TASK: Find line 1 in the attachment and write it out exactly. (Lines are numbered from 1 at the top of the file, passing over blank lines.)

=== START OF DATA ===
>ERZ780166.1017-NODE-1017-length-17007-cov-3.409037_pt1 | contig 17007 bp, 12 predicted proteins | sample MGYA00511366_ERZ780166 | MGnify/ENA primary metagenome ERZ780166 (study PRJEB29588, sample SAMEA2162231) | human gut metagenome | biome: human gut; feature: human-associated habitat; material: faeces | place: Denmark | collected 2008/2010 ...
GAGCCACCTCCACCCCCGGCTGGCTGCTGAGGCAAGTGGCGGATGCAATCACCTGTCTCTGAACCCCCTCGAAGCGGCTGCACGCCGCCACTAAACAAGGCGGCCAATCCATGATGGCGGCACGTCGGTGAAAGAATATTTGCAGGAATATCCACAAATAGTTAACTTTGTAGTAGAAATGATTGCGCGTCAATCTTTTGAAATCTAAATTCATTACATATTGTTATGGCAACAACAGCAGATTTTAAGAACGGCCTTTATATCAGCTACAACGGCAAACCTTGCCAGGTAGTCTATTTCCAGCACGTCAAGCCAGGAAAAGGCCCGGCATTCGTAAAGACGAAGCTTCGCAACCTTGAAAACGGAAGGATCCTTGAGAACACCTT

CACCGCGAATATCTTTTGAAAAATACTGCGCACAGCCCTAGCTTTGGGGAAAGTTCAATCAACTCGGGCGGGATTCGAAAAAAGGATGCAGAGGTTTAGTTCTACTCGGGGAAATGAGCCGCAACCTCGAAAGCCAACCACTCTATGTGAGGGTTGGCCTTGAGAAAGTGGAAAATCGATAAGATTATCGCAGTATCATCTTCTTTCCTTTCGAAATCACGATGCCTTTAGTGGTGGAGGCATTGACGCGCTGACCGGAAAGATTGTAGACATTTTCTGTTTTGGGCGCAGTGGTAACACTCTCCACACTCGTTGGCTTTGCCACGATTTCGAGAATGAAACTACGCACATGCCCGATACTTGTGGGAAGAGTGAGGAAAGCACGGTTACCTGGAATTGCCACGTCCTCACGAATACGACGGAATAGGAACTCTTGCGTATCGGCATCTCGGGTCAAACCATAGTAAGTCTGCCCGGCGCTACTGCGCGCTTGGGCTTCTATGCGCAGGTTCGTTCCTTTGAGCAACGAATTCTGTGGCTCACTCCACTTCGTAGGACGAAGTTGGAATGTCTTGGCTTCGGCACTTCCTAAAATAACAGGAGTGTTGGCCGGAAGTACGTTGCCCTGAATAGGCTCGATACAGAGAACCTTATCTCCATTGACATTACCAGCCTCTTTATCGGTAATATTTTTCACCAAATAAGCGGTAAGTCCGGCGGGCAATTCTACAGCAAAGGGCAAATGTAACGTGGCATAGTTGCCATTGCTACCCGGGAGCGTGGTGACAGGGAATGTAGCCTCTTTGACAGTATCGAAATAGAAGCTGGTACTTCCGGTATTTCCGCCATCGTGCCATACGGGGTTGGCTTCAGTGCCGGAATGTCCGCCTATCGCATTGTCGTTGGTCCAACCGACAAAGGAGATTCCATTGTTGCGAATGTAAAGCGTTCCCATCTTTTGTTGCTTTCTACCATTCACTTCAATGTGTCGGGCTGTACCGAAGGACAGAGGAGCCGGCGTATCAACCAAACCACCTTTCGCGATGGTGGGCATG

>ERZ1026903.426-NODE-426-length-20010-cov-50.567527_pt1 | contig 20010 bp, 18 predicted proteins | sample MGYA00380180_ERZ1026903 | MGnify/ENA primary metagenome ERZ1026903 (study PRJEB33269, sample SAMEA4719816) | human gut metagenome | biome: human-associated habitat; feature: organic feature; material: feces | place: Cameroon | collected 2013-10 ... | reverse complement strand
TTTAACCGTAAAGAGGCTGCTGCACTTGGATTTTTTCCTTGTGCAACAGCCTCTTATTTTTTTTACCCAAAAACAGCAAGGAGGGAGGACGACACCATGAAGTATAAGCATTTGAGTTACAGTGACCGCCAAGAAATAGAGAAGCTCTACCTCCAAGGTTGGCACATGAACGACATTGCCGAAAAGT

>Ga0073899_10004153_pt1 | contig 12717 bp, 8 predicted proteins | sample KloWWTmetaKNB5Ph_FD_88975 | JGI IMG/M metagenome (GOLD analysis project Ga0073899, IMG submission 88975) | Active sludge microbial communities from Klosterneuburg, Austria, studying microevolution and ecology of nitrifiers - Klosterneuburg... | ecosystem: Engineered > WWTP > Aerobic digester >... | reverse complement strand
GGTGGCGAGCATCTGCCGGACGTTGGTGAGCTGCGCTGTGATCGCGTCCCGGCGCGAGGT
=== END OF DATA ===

>ERZ780166.1017-NODE-1017-length-17007-cov-3.409037_pt1 | contig 17007 bp, 12 predicted proteins | sample MGYA00511366_ERZ780166 | MGnify/ENA primary metagenome ERZ780166 (study PRJEB29588, sample SAMEA2162231) | human gut metagenome | biome: human gut; feature: human-associated habitat; material: faeces | place: Denmark | collected 2008/2010 ...